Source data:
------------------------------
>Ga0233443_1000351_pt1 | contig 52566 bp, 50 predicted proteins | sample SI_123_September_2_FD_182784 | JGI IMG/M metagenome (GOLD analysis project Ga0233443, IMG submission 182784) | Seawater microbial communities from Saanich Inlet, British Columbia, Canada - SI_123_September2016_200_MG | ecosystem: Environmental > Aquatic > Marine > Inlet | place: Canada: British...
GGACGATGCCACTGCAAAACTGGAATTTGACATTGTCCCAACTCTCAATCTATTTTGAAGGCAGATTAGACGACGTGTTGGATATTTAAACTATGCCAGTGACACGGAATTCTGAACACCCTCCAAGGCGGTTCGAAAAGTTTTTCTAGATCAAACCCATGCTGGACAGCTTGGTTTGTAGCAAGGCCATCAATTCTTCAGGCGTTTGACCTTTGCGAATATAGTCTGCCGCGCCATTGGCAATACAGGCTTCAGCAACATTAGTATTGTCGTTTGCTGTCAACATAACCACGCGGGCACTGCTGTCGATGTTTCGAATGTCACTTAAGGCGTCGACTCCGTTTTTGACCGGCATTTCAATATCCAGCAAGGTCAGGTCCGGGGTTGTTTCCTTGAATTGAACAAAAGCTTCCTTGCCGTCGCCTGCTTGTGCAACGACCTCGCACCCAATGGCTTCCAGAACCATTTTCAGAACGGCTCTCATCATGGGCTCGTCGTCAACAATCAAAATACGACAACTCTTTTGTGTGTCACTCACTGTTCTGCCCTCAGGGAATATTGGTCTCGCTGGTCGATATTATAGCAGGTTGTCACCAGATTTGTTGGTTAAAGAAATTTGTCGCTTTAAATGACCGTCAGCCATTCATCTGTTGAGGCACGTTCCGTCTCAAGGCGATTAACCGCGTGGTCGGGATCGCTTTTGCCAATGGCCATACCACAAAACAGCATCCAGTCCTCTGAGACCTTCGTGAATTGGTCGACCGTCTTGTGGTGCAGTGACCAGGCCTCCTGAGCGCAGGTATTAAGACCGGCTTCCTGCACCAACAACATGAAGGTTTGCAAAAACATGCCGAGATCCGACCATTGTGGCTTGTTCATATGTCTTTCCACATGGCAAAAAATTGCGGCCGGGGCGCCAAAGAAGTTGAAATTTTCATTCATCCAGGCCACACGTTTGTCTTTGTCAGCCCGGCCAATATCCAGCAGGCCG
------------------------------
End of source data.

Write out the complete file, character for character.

>Ga0233443_1000351_pt1 | contig 52566 bp, 50 predicted proteins | sample SI_123_September_2_FD_182784 | JGI IMG/M metagenome (GOLD analysis project Ga0233443, IMG submission 182784) | Seawater microbial communities from Saanich Inlet, British Columbia, Canada - SI_123_September2016_200_MG | ecosystem: Environmental > Aquatic > Marine > Inlet | place: Canada: British...
GGACGATGCCACTGCAAAACTGGAATTTGACATTGTCCCAACTCTCAATCTATTTTGAAGGCAGATTAGACGACGTGTTGGATATTTAAACTATGCCAGTGACACGGAATTCTGAACACCCTCCAAGGCGGTTCGAAAAGTTTTTCTAGATCAAACCCATGCTGGACAGCTTGGTTTGTAGCAAGGCCATCAATTCTTCAGGCGTTTGACCTTTGCGAATATAGTCTGCCGCGCCATTGGCAATACAGGCTTCAGCAACATTAGTATTGTCGTTTGCTGTCAACATAACCACGCGGGCACTGCTGTCGATGTTTCGAATGTCACTTAAGGCGTCGACTCCGTTTTTGACCGGCATTTCAATATCCAGCAAGGTCAGGTCCGGGGTTGTTTCCTTGAATTGAACAAAAGCTTCCTTGCCGTCGCCTGCTTGTGCAACGACCTCGCACCCAATGGCTTCCAGAACCATTTTCAGAACGGCTCTCATCATGGGCTCGTCGTCAACAATCAAAATACGACAACTCTTTTGTGTGTCACTCACTGTTCTGCCCTCAGGGAATATTGGTCTCGCTGGTCGATATTATAGCAGGTTGTCACCAGATTTGTTGGTTAAAGAAATTTGTCGCTTTAAATGACCGTCAGCCATTCATCTGTTGAGGCACGTTCCGTCTCAAGGCGATTAACCGCGTGGTCGGGATCGCTTTTGCCAATGGCCATACCACAAAACAGCATCCAGTCCTCTGAGACCTTCGTGAATTGGTCGACCGTCTTGTGGTGCAGTGACCAGGCCTCCTGAGCGCAGGTATTAAGACCGGCTTCCTGCACCAACAACATGAAGGTTTGCAAAAACATGCCGAGATCCGACCATTGTGGCTTGTTCATATGTCTTTCCACATGGCAAAAAATTGCGGCCGGGGCGCCAAAGAAGTTGAAATTTTCATTCATCCAGGCCACACGTTTGTCTTTGTCAGCCCGGCCAATATCCAGCAGGCCG